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As a young mechanical engineering student at the University of Toronto in the 1970s, John Saringer was, as he put it, "successfully avoiding getting a real job" and looking to get his teeth into something that could lead to a career.
That's when a meeting with Robert Salter, then a world leader in pediatric orthopedic surgery at The Hospital for Sick Children in Toronto, gave Mr. Saringer the direction he was looking for. Using Dr. Salter's research, Mr. Saringer designed a therapy device for use in the first phase of rehabilitation following joint surgery. He then formed Toronto Medical Corp. to build and sell the equipment to more than 50 countries worldwide.
Though that company was sold in 1997, Mr. Saringer's work in the medical community continued when he encountered clinician Jack Hirsh of McMaster University in Hamilton shortly afterward and was asked to help his research in the field of hematology and blood clotting. Mr. Saringer then spent much of the next 10 years conceptualizing and devising the Venowave, a compression pump for treating and alleviating the symptoms associated with poor circulation.
"When I started with Bob Salter, I thought it was a good idea, I felt it was a worthwhile thing to do," says the 59-year-old Mr. Saringer, who holds more than 30 patents worldwide. "I didn't know where it would lead, whether it would result in a business or not, but I thought it would and … what really turned me on was to build products, see them applied to patients and see them make a difference."
Mr. Saringer has since launched Saringer Life Science Technologies Inc., for which he also devised the IceOtherm, a pen-like device that uses both hot and cold therapies to reduce pain in any applied area. Mr. Saringer, a former president of Mensa Canada, credits his innovative abilities to the power of a creative mind.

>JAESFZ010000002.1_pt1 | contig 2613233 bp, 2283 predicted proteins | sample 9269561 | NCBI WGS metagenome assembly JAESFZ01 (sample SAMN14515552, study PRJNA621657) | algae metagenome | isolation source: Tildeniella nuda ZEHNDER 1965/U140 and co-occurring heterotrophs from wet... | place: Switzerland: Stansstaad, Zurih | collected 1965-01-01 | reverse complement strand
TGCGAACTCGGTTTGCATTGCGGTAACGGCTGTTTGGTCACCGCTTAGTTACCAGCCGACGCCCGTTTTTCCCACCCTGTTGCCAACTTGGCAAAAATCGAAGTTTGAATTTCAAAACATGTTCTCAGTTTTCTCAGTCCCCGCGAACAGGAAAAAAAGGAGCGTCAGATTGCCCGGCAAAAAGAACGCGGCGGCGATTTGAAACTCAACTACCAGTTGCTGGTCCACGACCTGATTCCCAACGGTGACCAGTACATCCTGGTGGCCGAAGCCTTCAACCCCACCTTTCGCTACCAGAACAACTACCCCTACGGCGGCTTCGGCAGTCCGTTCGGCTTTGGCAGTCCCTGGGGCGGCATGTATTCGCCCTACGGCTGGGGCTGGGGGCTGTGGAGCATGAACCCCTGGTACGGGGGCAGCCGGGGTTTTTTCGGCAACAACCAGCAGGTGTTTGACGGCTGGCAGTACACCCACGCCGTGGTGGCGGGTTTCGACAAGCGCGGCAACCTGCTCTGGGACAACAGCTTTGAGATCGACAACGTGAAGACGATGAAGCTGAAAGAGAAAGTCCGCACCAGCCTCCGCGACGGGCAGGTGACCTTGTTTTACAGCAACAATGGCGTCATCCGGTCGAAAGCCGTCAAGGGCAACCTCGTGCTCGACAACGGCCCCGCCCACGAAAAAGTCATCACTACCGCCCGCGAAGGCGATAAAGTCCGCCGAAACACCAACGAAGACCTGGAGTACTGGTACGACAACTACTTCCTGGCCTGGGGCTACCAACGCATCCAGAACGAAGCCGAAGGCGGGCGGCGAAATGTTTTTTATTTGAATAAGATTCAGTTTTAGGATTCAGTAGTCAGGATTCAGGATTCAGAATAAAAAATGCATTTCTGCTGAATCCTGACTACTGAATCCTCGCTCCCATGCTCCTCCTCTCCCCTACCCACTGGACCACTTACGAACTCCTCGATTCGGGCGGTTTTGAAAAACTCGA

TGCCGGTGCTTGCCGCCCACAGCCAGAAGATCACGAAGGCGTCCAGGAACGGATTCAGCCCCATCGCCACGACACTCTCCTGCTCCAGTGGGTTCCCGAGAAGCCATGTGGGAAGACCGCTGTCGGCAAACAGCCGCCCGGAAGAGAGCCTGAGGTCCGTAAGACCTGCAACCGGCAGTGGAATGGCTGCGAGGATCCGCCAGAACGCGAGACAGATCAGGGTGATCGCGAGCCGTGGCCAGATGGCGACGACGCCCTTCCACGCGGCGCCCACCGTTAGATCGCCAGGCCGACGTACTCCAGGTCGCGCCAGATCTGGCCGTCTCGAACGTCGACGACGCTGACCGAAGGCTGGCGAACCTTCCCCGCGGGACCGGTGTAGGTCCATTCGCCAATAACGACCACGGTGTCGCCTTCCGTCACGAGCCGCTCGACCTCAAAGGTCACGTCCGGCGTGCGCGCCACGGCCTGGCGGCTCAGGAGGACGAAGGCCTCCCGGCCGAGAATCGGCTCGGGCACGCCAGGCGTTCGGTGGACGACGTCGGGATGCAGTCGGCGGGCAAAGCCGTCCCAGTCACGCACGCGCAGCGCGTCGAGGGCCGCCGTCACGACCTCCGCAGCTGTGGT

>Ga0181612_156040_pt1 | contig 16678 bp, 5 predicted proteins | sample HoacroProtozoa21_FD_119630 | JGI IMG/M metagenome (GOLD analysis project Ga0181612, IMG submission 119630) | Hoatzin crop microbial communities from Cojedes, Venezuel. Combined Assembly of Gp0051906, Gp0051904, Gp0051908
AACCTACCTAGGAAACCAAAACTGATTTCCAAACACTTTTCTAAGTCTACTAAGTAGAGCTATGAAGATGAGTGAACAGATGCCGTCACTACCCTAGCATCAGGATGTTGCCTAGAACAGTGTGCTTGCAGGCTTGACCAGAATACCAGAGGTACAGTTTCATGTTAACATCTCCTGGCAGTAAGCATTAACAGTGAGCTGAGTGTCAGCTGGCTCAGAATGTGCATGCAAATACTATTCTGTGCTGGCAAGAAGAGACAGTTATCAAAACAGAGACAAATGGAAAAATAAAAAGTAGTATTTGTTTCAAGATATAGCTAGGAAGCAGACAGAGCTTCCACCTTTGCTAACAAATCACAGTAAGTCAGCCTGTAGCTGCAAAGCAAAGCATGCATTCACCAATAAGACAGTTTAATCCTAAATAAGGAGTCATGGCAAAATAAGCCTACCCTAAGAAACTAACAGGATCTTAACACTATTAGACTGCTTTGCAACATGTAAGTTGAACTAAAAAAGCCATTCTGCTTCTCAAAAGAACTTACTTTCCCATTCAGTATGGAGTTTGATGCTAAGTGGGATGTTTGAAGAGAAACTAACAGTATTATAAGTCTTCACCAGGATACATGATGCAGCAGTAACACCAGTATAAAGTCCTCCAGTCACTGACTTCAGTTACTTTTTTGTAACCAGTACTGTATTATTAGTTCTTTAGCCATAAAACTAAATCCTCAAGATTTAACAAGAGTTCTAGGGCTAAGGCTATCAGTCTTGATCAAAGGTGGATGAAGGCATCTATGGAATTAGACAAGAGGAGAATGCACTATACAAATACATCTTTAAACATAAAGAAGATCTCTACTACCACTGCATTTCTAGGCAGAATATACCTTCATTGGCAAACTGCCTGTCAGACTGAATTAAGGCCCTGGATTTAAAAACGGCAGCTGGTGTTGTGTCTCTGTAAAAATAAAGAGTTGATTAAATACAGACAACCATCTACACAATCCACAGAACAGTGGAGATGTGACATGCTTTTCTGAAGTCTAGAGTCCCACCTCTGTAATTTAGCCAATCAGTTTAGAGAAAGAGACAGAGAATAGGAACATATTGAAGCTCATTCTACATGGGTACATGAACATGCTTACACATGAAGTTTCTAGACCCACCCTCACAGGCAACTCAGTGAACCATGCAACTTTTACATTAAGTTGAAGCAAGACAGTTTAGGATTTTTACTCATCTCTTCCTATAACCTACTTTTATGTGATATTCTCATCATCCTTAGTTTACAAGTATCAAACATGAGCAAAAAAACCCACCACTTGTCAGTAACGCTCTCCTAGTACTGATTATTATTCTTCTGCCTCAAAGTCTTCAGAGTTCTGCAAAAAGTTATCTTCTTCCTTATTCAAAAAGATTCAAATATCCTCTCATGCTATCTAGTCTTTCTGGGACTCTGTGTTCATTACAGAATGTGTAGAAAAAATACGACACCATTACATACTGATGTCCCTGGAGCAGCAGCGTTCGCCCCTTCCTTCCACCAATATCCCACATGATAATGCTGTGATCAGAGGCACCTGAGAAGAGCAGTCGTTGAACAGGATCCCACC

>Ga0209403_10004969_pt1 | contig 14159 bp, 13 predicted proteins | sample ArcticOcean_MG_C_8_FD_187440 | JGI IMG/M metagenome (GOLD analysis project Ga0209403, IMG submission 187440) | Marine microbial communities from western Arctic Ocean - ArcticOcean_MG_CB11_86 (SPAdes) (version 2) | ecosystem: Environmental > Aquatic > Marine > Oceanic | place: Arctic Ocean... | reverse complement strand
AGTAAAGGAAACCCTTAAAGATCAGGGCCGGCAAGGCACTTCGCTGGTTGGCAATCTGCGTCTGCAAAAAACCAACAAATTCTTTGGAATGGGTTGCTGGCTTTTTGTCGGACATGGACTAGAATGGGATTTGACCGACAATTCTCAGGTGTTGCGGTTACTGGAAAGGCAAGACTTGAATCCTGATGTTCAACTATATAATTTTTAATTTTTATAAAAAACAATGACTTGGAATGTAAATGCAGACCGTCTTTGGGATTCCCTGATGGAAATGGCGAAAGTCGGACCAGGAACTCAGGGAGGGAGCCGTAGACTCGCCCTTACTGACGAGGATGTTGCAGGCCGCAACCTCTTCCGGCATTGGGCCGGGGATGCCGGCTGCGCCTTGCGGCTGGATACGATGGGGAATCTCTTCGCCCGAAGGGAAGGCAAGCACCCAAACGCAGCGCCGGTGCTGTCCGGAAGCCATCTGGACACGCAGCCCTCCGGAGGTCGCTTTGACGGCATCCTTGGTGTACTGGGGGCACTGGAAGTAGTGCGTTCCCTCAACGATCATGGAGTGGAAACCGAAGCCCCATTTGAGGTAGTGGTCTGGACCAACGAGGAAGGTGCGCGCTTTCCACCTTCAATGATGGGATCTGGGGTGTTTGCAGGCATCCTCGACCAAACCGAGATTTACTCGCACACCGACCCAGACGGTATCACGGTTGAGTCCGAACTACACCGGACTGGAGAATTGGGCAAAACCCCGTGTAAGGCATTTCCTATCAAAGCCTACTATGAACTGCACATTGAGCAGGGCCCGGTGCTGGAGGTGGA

"I think I have a unique ability, which is not common, which is the ability to visualize products in my head without building them," he explains. "So when Dr. Salter or somebody else tells me a problem, I basically [come up with] 10, 20, 30 different approaches and in my mind I try to sort out which of them are most likely to achieve the objective and be cost-effective to make. And then I develop along that path. But most of the process actually occurs in my imagination."
Mr. Saringer, who was in Milwaukee last week to promote his products, also knows that if his innovations are going to go anywhere, they have to be accepted south of the border.
"Once we're well established here (in the United States) we're pretty certain we'll see a lot of success elsewhere, including Canada," he says. "In Canada, the irony is, if you can say your product is being used in the Mayo Clinic, then they say, 'Well, it must be good.'
"It would be a mistake to tell a Canadian doctor that it's made in Canada because that actually doesn't mean anything; it's how you're doing in the U.S. that matters a whole lot more."